Because staff and trainees had already met on the football pitch, they already had a level of understanding, a glimpse of strengths and weaknesses.
Glasgow DHL was the first work academy for Street League participants in the UK and their model was then incorporated by DHL locations across the country.
People start in the warehouse, and have the opportunity to progress to forklift drivers and couriers, then managers and all the way up to chief executive. “Most of the people in DHL have come through the ranks,” says Richie.
David Graham, 18, from Paisley, is another Street League participant now transitioning to a full-time post.
After leaving school at 16 and trying out painting and decorating at college, he realised it wasn’t for him. “I was worried about getting myself into work,” he admits.
He now enjoys working in the warehouse at DHL and hopes to become a courier. “Just getting used to the world of work can be challenging but this is a great place with a good atmosphere,” says David.
Richie adds: “We have a huge diversity of conversation and experience going on that we would have missed out on and we are all the better for it. It is the definition of a partnership and we get as much out of this as we like to think Street League get – it’s inspirational.”
People’s Postcode Lottery’s getting us fit for our working life
Nico McCathie and Kyron Downie, both 16, were disillusioned at school and desperately seeking a positive way forward when Street League stepped in.
While we all wish young people left school with a sense of direction, purpose and optimism, that’s not always the case and, like many youngsters on the cusp of adulthood, the two boys needed guidance and practical help.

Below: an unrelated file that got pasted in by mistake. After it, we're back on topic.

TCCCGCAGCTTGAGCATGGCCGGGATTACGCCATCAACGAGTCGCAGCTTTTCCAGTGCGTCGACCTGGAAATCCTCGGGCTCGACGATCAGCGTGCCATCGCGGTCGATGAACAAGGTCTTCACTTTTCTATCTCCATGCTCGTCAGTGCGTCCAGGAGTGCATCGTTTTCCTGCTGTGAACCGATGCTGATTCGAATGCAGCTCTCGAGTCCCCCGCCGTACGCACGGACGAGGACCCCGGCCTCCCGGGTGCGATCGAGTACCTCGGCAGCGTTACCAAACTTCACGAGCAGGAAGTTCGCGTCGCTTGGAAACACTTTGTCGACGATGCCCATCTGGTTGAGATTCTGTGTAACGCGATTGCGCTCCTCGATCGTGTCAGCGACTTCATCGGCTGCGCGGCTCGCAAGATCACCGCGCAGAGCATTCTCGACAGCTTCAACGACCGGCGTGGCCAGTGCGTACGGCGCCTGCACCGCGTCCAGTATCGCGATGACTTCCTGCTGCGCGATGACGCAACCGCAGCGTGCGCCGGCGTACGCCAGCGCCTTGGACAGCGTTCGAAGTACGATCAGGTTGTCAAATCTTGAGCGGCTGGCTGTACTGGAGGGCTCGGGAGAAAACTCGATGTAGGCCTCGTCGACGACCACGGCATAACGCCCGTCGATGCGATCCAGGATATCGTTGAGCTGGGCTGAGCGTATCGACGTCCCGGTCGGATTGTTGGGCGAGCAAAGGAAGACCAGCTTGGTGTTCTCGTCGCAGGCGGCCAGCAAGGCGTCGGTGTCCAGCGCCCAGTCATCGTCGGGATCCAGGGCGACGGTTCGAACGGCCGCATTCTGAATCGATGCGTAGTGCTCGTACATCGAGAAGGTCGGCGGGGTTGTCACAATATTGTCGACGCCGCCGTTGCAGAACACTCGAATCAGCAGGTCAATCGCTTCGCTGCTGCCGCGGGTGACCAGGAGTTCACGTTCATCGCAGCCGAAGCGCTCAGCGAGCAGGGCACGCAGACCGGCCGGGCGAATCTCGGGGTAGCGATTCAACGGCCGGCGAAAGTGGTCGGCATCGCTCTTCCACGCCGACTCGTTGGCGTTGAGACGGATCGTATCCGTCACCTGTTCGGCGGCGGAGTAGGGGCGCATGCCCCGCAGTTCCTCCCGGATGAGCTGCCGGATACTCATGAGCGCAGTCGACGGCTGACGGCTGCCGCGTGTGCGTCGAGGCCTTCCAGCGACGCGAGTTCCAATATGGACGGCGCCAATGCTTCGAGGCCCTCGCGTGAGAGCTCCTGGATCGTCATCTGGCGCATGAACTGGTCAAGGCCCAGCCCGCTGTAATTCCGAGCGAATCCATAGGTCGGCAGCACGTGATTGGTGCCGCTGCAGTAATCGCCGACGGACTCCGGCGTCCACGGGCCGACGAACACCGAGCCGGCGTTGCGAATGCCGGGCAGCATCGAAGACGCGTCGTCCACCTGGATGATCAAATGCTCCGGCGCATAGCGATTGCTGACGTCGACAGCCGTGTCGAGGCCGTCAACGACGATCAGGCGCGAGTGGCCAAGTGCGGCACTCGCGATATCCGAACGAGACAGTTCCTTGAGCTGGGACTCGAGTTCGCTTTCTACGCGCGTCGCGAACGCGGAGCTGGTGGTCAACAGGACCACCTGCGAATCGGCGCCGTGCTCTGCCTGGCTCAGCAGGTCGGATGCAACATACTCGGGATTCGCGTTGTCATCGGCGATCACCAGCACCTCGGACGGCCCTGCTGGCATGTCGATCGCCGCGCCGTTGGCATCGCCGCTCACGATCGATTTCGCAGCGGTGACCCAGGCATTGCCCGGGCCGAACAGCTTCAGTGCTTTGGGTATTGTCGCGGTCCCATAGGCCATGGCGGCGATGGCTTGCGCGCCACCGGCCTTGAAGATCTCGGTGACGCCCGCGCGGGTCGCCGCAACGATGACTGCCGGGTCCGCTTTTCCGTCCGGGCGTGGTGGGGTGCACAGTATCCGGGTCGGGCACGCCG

Thanks to a 10-week fitness programme in Wester Hailes, Edinburgh, that includes a work placement with People’s Postcode Lottery, both boys are now happier and have more confidence in their future.
Kyron has loved going to the gym and following a programme and says: “I’m training hard to get a better body and I feel myself getting stronger.
“It’s great waking up the next day and feeling sore because you know you have put in the effort.”
Similarly, Nico wasn’t enjoying school and left as soon as he turned 16, with the ambition of joining the Army but for now he’s currently in the Army Cadet Force.
“I’d love to join the Army but first I would rather get a job that will help me keep up fitness and gym work. “Now I’ve learned how to do a CV and have been given advice on how to act in interviews and around the workplace.”
Youth unemployment remains a massive problem in the UK and up to one in four 16 to 24-year-olds are unemployed in the areas where Street League works.
This is a huge cost to the taxpayer and society, not to mention the long-term consequences of unemployment on mental and physical wellbeing.
Street League says this is unacceptable, and its vision is to see an end to youth unemployment.
Euan MacDermid, Street League’s progressions co-ordinator in Edinburgh, says:
“Many of the young people come out of school and feel pressured about what they want to do but few people know at that stage. We try to take that pressure away and give them training opportunities and a platform for a better employment future.”
• For more information on the work of Street League, visit www.streetleague.co.uk